Justice had to present its excuses to the nurse. “I’m sorry,” Ulm’s attorney overseeing the investigation, Christof Lehr, told a news conference.
The Prosecutor’s Office in Ulm (southern Germany) reported on Tuesday (04.03.2020) that it has released without charge the nurse he accused last week of having supplied morphine in an unjustified way to five premature babies, seriously putting him at risk your health.
Ulm’s chief prosecutor, Christof Lehr, said at a press conference that the accusation was based on evidence that has been found false.
The solvent of police investigators
It was a syringe with breast milk and morphine remains found at the suspect’s ticket office. It has now been found that morphine remains were only outside and came from a solvent used by police investigators.
The prosecution maintains, however, that the five premature babies were “criminally” put in danger of death. “Everything indicates that morphine was given to five defenseless newborns,” Lehr said. On suspects and motives of the investigators, he did not provide any detail.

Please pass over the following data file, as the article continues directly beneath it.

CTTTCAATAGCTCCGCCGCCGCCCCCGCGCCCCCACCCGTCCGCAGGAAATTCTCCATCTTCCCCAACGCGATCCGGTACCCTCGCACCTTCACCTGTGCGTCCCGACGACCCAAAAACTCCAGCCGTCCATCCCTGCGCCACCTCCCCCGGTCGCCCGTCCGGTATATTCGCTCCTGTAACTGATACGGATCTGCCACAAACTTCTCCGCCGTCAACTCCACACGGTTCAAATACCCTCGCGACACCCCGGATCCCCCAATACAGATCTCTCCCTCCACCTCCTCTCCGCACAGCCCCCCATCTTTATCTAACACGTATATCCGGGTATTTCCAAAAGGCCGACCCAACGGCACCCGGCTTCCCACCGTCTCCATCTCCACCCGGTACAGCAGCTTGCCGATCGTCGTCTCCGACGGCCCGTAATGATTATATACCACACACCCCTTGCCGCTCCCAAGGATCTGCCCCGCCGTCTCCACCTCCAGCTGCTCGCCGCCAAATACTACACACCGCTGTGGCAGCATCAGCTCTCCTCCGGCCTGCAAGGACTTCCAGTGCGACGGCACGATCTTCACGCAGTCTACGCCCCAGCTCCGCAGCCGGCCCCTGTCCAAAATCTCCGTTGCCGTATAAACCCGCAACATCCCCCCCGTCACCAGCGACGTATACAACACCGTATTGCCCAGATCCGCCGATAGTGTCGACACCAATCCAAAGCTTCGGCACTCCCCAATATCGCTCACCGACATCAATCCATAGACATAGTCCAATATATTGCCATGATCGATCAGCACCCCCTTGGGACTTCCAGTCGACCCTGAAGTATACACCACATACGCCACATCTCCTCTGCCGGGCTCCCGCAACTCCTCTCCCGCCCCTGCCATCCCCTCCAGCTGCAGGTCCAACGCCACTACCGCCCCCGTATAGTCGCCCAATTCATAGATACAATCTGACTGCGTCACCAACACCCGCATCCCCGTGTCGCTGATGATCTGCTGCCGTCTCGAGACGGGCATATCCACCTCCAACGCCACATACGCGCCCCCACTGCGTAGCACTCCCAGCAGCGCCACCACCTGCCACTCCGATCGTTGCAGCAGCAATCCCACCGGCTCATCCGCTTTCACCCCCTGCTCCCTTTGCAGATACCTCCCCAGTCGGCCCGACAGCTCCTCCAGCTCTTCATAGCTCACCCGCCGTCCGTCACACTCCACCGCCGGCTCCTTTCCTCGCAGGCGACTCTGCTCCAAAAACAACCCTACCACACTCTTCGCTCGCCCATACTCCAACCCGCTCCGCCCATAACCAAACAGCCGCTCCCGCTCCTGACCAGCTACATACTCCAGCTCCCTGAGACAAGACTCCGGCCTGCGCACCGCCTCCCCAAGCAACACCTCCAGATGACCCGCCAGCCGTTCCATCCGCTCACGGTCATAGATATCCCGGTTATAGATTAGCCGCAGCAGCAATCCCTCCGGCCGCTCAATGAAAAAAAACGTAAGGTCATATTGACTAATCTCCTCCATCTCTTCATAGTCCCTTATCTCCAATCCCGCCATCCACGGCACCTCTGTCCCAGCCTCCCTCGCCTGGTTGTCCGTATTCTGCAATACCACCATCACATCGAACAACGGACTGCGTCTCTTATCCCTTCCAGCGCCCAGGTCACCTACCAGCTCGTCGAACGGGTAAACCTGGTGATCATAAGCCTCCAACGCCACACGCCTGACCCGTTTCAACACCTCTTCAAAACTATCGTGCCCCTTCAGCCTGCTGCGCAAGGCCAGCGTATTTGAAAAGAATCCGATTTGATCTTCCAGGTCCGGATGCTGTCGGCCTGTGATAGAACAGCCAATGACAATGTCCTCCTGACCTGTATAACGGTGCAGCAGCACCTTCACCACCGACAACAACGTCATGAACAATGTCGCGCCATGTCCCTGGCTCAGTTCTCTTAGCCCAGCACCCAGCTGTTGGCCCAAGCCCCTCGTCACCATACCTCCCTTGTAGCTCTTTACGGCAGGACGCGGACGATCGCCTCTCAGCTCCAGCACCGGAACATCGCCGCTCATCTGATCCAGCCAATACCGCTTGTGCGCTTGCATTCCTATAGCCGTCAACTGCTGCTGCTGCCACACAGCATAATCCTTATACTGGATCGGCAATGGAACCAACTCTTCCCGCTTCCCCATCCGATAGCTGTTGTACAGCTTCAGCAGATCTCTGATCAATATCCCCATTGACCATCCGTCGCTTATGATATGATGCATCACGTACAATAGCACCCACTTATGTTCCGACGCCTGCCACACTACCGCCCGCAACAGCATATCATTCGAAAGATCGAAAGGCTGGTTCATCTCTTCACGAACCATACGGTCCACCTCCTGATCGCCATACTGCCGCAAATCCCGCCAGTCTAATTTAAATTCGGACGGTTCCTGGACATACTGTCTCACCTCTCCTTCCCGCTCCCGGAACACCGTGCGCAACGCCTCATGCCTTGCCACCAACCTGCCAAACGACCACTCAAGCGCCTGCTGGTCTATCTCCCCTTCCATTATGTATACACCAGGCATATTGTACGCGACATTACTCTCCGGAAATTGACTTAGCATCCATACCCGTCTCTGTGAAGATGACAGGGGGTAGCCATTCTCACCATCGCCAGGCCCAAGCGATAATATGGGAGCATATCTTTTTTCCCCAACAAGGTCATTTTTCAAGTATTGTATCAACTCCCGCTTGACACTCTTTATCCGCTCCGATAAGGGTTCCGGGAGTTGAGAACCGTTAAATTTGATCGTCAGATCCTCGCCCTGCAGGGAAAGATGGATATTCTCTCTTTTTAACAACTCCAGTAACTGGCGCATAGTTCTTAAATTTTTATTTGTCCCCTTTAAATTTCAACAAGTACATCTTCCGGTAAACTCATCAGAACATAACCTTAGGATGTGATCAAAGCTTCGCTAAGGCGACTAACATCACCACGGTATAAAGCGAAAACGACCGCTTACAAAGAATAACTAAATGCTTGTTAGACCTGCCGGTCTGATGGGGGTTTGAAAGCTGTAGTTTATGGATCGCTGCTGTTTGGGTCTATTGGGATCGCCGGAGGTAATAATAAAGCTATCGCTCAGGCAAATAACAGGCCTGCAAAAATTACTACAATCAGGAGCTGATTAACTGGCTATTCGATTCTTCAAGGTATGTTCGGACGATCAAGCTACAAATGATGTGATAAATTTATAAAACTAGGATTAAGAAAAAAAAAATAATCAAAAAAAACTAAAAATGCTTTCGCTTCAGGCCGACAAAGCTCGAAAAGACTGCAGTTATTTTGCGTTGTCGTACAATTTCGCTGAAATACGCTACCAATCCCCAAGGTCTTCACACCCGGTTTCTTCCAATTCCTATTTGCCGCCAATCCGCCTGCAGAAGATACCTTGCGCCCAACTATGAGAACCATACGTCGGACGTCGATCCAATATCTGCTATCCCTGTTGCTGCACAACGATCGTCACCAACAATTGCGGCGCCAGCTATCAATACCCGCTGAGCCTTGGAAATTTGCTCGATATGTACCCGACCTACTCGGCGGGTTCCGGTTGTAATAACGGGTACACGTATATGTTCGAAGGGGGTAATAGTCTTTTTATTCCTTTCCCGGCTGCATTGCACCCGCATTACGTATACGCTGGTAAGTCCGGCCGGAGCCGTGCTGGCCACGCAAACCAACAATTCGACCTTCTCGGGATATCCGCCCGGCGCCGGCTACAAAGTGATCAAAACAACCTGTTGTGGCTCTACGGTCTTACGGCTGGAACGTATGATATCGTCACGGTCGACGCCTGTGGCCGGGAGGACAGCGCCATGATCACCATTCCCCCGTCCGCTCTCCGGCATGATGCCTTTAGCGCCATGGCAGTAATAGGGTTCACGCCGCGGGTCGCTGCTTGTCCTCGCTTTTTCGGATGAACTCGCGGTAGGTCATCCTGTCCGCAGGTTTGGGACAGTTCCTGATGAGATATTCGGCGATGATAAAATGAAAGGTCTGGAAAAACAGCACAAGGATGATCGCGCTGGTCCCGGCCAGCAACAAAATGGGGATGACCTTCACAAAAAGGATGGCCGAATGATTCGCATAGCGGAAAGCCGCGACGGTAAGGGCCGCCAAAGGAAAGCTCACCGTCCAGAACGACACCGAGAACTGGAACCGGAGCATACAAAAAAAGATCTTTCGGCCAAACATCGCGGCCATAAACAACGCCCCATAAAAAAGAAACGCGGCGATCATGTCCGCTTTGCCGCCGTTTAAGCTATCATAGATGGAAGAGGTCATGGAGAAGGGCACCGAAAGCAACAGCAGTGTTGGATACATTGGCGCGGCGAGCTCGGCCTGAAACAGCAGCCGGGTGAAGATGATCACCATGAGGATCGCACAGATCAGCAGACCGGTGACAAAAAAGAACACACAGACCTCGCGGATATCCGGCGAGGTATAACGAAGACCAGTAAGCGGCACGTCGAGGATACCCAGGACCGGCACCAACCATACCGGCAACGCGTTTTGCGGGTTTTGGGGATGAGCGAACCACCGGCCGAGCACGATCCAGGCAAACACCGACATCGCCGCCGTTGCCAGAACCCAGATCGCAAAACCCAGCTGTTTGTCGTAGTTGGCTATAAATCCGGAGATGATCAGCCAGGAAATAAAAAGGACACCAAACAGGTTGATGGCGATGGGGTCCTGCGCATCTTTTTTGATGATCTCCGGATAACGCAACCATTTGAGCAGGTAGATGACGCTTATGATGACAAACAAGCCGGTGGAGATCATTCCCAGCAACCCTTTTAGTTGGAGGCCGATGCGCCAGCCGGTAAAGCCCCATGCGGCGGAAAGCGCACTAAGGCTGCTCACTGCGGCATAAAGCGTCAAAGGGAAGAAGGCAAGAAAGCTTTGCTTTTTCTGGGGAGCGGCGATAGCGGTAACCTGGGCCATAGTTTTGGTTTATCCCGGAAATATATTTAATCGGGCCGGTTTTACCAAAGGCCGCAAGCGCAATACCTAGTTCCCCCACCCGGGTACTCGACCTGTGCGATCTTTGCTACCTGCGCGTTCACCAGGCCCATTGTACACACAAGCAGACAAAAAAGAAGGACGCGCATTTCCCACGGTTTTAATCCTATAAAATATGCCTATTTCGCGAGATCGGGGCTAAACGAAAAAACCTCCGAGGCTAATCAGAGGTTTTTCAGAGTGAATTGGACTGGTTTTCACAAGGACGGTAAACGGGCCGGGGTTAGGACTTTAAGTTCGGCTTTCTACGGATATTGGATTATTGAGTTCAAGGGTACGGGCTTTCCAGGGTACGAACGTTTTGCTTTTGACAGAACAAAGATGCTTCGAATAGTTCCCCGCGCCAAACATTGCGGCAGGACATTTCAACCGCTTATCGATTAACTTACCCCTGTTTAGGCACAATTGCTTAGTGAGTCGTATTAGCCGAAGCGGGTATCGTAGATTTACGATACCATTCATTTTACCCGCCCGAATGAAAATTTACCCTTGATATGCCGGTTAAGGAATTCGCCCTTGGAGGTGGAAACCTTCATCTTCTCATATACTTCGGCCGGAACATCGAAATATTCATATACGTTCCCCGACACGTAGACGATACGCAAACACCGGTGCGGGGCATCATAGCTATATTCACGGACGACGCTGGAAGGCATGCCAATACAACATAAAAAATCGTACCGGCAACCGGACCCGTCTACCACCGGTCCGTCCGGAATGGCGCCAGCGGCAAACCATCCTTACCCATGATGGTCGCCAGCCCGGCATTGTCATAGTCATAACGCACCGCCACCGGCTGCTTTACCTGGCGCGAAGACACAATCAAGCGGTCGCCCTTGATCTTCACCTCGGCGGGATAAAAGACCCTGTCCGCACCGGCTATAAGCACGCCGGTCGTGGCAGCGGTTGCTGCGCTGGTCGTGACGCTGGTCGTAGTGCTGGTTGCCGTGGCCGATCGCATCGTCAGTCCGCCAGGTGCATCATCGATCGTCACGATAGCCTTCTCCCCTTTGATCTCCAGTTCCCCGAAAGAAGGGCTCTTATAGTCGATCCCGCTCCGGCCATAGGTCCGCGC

The babies, between one day and five weeks, all survived this voluntary intoxication that occurred on December 20 in a maternity hospital in Ulm. Apparently babies will not have sequelae, according to the hospital.
Remains of morphine in the urine
The investigation was initiated following the complaint of the Ulm clinic, after five preterm infants simultaneously suffered serious respiratory problems at the dawn of December 20.
Initially, it was thought that it was an infection, but tests performed on infants detected, in at least two cases, morphine remains in the urine unjustifiably. The hospital center address then contacted the police.
The security forces searched the clinic and seized at the nurse’s box office of the aforementioned syringe with breast milk and morphine remains, which led to his arrest. The clinic has apologized for the “incident” and has expressly apologized to the families of the babies.
In recent years, Germany has been shaken by several scandals that have involved hospitals.
The best known is that of Niels Högel, a former nurse who suffered a “severe narcissistic disorder”, according to psychiatrists, and was sentenced in June to life imprisonment for the murder of at least 85 patients in two hospitals in northwestern Germany.